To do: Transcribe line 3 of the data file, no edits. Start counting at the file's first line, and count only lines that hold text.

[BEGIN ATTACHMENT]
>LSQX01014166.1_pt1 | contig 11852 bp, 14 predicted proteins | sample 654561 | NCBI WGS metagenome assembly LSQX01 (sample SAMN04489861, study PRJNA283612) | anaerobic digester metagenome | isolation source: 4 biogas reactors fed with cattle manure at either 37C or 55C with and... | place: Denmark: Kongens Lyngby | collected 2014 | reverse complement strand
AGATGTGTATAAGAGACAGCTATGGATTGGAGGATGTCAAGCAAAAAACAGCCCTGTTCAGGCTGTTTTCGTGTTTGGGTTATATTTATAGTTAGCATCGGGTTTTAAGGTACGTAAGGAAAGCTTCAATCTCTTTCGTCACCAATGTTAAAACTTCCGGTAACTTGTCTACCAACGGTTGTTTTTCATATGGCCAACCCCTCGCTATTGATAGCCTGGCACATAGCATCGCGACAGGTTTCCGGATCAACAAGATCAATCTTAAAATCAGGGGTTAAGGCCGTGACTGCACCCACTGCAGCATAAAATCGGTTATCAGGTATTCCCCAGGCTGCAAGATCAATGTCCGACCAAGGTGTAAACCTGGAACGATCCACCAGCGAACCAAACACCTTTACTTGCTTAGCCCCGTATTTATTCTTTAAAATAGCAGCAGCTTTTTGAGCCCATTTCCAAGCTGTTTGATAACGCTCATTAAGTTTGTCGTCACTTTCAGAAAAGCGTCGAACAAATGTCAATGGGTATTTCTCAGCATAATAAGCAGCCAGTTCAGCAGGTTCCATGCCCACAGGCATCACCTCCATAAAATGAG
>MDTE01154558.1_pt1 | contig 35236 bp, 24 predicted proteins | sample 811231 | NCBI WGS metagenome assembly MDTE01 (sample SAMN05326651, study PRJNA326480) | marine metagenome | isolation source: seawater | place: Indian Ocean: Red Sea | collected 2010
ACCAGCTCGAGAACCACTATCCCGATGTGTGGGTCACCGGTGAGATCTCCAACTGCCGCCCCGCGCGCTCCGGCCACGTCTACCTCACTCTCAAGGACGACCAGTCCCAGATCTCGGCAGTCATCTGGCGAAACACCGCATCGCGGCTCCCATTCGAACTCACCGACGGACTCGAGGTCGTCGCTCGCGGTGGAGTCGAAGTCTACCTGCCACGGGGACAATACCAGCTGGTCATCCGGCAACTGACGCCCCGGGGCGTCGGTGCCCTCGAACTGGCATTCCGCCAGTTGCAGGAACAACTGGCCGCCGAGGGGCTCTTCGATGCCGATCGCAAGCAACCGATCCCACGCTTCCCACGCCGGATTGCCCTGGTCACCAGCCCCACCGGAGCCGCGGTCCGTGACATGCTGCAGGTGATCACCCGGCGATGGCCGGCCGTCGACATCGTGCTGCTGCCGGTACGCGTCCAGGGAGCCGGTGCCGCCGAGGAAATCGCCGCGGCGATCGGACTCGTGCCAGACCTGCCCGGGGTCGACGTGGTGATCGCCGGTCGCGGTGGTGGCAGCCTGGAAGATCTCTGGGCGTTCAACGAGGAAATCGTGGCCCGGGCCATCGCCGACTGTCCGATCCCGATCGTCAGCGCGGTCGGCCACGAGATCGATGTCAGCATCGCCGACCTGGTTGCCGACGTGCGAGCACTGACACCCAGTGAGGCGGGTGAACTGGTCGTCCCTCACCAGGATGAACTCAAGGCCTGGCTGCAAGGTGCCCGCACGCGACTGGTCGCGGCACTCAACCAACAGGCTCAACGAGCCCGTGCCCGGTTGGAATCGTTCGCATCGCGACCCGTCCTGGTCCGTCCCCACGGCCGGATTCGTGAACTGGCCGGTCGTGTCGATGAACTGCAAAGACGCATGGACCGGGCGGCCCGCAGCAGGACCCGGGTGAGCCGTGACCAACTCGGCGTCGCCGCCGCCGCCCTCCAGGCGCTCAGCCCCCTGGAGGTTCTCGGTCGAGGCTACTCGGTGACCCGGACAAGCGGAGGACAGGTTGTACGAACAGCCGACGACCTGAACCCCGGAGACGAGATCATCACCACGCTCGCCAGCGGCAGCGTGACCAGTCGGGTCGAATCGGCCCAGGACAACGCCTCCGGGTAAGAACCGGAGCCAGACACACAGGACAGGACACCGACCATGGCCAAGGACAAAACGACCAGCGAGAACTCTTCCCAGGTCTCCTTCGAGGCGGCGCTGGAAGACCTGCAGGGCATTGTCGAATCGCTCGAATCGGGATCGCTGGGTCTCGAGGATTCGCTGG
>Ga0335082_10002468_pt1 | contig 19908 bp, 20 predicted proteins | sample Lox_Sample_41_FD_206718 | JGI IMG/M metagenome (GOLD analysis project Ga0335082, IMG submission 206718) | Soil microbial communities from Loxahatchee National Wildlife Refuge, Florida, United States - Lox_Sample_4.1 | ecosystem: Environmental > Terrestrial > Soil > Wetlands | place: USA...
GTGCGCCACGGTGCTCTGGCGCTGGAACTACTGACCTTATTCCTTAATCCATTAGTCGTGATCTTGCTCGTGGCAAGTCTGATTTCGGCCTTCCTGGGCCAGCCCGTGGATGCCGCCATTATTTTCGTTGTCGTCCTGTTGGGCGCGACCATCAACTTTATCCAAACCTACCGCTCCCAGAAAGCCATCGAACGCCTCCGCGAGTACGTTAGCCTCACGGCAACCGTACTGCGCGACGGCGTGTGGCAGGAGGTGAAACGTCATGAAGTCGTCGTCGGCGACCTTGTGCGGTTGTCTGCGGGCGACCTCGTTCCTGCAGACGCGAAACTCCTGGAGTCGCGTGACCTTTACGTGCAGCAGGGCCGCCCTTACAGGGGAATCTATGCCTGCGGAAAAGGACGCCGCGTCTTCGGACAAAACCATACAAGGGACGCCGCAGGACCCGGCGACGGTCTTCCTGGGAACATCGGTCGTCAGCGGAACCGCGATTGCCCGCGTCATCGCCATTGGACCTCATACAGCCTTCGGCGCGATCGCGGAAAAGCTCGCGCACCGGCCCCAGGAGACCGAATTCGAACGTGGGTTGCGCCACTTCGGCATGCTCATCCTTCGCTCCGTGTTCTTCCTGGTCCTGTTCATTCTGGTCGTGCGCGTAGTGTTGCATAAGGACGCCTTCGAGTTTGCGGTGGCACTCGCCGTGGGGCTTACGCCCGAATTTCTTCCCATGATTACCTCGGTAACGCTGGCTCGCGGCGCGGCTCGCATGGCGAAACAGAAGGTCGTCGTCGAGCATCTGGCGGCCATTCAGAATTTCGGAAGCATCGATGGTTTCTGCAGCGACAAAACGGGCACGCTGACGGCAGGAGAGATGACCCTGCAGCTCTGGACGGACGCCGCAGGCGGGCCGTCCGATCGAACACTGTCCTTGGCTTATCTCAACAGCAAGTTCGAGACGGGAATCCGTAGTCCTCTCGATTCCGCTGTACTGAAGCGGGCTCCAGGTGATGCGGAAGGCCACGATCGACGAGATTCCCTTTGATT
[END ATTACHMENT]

>MDTE01154558.1_pt1 | contig 35236 bp, 24 predicted proteins | sample 811231 | NCBI WGS metagenome assembly MDTE01 (sample SAMN05326651, study PRJNA326480) | marine metagenome | isolation source: seawater | place: Indian Ocean: Red Sea | collected 2010